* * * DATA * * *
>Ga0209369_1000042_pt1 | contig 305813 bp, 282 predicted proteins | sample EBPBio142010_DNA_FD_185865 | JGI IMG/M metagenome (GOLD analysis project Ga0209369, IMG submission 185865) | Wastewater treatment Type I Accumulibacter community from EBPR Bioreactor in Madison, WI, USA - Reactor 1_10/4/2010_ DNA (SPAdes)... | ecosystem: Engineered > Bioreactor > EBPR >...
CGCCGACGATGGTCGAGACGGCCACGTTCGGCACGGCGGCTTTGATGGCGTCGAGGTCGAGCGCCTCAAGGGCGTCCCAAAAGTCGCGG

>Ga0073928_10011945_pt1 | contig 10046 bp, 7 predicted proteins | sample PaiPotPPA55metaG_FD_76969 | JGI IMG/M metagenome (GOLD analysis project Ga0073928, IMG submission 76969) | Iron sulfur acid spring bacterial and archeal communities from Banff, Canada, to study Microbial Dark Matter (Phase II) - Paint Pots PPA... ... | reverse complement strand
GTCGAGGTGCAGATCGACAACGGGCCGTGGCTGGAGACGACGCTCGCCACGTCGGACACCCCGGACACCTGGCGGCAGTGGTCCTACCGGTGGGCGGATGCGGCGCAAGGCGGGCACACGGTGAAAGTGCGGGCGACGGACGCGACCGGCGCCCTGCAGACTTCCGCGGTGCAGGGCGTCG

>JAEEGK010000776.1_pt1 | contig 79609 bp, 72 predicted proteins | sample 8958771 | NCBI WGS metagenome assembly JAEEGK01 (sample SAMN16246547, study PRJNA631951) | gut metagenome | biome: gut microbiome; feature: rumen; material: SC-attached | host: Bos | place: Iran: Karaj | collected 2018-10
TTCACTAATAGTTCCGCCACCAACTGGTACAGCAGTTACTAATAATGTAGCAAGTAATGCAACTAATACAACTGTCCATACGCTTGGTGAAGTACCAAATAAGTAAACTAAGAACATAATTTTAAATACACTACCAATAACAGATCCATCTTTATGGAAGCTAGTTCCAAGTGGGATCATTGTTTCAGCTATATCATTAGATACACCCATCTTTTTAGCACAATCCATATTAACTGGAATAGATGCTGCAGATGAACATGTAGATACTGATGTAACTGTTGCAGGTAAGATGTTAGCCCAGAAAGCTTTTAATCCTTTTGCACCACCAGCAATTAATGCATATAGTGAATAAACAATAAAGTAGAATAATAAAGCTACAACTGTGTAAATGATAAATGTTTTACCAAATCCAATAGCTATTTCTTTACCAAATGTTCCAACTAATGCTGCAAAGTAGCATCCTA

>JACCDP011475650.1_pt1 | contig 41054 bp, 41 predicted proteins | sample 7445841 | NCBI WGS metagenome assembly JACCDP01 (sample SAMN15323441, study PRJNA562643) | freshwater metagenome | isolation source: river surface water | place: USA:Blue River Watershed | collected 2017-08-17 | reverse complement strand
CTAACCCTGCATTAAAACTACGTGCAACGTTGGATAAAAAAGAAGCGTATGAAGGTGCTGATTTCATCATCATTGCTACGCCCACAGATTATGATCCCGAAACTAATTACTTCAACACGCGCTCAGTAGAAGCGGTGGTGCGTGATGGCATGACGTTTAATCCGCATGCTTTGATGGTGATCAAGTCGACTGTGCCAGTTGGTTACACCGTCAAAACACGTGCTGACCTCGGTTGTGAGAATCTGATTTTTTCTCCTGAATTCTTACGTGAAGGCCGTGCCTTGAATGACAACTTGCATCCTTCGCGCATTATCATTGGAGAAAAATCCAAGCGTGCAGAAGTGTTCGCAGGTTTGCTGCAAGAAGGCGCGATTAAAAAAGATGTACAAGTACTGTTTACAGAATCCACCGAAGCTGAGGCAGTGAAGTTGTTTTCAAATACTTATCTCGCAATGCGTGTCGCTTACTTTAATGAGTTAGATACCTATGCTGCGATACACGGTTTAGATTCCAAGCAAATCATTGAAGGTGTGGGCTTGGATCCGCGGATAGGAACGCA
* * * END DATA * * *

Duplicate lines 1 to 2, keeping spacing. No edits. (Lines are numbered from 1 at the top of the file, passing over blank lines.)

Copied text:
>Ga0209369_1000042_pt1 | contig 305813 bp, 282 predicted proteins | sample EBPBio142010_DNA_FD_185865 | JGI IMG/M metagenome (GOLD analysis project Ga0209369, IMG submission 185865) | Wastewater treatment Type I Accumulibacter community from EBPR Bioreactor in Madison, WI, USA - Reactor 1_10/4/2010_ DNA (SPAdes)... | ecosystem: Engineered > Bioreactor > EBPR >...
CGCCGACGATGGTCGAGACGGCCACGTTCGGCACGGCGGCTTTGATGGCGTCGAGGTCGAGCGCCTCAAGGGCGTCCCAAAAGTCGCGG